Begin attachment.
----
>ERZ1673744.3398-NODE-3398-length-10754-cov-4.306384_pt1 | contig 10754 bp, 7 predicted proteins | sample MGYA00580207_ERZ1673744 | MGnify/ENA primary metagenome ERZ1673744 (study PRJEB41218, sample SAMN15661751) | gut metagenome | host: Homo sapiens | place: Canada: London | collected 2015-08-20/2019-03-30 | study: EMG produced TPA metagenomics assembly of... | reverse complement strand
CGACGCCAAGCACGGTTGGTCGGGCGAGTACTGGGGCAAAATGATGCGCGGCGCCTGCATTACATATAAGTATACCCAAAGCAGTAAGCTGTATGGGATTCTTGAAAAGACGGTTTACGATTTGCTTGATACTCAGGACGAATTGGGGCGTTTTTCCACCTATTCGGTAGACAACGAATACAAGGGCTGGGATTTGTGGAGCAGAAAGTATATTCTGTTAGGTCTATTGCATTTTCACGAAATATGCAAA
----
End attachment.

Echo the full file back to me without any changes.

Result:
>ERZ1673744.3398-NODE-3398-length-10754-cov-4.306384_pt1 | contig 10754 bp, 7 predicted proteins | sample MGYA00580207_ERZ1673744 | MGnify/ENA primary metagenome ERZ1673744 (study PRJEB41218, sample SAMN15661751) | gut metagenome | host: Homo sapiens | place: Canada: London | collected 2015-08-20/2019-03-30 | study: EMG produced TPA metagenomics assembly of... | reverse complement strand
CGACGCCAAGCACGGTTGGTCGGGCGAGTACTGGGGCAAAATGATGCGCGGCGCCTGCATTACATATAAGTATACCCAAAGCAGTAAGCTGTATGGGATTCTTGAAAAGACGGTTTACGATTTGCTTGATACTCAGGACGAATTGGGGCGTTTTTCCACCTATTCGGTAGACAACGAATACAAGGGCTGGGATTTGTGGAGCAGAAAGTATATTCTGTTAGGTCTATTGCATTTTCACGAAATATGCAAA